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Defining Your Company Image

June 8, 2010

What best defines the image you are trying to portray for your business? How should your website or your literature look? Clean and modern-looking? Feminine? Conservative and businesslike? Youth-oriented?  Street-smart?

Having the correct image for your business starts with a clear understanding of the target public who would be purchasing your product or services. Who are you selling to?

For example, if you are selling gourmet chocolates and want to find an image for your business that will communicate best to your target public, you will want to get some idea of who this target public is: male or female, old or young, lower income or upper income, their habits, likes and dislikes, and so forth. You might find out, for instance, that married women aged 25-55, making at least $50K a year, are the most frequent buyers of gourmet chocolates.

This is called demographic information, and it’s key to any kind of marketing. What are demographics? Per definition a demographic is a statistical analysis dealing with the distribution, density, vital statistics of populations. For instance, if you were thinking about opening a beauty salon, you might want to find out how many salons are already opened as compared to the population of the area you are thinking about opening up in. If there is an overabundance of salons as compared to the number of potential clients in your area, you might want to reconsider changing the location or even the type of business.

How do you find this information out? Several ways. If you’re a large company and have a budget for marketing, you can always hire a marketing research company. That’s an expensive route but, if you can afford it, can be very worthwhile. Such companies do customized research studies, focus groups, surveys, field tests, interviews or observation to determine who you should be selling to and how to appeal to those people. This is called primary research as it’s specifically done for you.

If that’s out of the question, you can often find secondary research that covers your product or industry. This type of research is based on studies which have already been done by government agencies, chambers of commerce, trade associations, and other organizations. You can find this kind of information on the web, at your local libraries, or from books and business publications. Some of this information is freely available, and some is for sale. In-depth studies of a particular industry are usually sold by market research companies.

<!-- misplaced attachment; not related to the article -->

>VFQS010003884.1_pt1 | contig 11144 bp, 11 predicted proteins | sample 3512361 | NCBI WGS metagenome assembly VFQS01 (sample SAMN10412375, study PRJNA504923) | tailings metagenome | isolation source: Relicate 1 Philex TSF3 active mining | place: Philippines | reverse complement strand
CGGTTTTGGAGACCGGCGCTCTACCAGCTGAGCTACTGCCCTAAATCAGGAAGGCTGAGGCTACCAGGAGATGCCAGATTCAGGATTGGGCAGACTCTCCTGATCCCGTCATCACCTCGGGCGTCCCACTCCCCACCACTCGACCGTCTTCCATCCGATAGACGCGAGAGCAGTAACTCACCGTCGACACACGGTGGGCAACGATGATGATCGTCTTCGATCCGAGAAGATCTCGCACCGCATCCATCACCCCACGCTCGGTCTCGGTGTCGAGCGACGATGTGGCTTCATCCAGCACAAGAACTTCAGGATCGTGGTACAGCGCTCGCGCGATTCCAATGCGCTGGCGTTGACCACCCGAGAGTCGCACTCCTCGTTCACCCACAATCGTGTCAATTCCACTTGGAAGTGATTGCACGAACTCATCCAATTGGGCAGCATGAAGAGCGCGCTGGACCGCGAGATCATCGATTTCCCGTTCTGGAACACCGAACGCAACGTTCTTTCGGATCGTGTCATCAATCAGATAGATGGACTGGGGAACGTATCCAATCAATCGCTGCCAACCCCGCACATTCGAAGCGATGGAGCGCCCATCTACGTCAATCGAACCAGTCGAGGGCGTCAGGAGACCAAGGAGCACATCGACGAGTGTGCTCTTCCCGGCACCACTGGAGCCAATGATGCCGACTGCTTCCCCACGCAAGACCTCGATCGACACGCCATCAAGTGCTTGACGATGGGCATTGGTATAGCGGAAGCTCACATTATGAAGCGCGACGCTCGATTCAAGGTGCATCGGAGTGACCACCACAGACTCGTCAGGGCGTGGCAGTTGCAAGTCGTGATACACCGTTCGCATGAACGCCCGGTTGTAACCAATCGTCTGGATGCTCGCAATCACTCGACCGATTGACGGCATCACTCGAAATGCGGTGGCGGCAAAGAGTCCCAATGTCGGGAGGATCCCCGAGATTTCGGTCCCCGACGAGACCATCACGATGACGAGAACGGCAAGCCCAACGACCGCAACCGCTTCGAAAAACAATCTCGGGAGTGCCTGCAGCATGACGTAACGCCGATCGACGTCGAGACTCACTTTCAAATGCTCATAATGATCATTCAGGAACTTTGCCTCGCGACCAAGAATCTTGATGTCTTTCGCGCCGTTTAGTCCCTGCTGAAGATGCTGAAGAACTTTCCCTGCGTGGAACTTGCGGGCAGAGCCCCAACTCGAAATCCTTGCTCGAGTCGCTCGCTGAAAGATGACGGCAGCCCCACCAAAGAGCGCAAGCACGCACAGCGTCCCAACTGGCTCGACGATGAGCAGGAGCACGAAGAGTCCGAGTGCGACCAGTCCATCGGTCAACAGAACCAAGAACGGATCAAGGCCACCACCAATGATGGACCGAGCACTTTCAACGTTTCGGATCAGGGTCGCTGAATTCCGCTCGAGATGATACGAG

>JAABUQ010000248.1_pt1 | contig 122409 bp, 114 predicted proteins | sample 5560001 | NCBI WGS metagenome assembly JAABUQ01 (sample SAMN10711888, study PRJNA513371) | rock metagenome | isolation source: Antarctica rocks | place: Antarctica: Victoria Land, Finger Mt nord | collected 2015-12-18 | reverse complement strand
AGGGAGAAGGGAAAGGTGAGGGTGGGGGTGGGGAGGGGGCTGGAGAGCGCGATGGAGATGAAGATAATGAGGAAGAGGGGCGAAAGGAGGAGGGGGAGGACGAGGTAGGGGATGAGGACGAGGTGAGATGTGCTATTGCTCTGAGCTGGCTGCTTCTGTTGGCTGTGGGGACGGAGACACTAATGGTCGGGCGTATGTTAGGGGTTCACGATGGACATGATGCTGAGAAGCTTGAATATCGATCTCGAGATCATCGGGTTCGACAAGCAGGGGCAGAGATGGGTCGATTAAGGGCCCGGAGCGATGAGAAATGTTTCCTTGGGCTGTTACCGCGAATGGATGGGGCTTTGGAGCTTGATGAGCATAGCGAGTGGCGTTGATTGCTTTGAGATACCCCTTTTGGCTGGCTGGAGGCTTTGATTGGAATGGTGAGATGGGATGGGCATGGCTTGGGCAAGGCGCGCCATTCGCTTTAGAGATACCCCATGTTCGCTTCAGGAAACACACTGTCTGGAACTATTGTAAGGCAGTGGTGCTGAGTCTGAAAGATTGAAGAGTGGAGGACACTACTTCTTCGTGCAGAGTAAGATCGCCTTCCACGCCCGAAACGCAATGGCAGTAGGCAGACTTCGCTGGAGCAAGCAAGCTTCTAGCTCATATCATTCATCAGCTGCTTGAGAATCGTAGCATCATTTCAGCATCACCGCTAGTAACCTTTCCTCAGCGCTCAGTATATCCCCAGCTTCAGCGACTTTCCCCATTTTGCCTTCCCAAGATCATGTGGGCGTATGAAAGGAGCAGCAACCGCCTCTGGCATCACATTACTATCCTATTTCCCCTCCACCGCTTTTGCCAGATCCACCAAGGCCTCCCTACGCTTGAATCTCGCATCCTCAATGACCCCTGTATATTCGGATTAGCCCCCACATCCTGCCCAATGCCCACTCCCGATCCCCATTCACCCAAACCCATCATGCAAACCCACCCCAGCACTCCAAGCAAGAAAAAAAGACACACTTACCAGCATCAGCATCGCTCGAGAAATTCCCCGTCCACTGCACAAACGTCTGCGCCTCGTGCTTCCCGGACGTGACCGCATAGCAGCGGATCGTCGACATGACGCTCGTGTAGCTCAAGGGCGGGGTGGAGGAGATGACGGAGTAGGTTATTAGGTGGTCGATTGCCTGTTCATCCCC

An internet search of your competitors’ websites can also be instructive. If you’re selling chocolates, for instance, you can look at how top selling gourmet chocolate companies sell their products. What do their websites look like? Who do they seem to be trying to appeal to? What are their main selling points?

If you’ve been in business for a while, you can also look at your own customers. What are their ages? Are they mostly male or female? What do they like about your product? What do they complain about? A good hard look at the people already buying and using your product can often give you direction as to where to find new customers.

Getting answers to these types of questions is key to establishing a successful image for your business.

Any truly experienced designer can help you answer these question. A designer who knows his Ps and Qs would understand that any full corporate branding package would include research into your competition and your industry to create an image for your business that will stand out, gain attention, and effectively communicate to your target public.

What have your experiences been along these lines?

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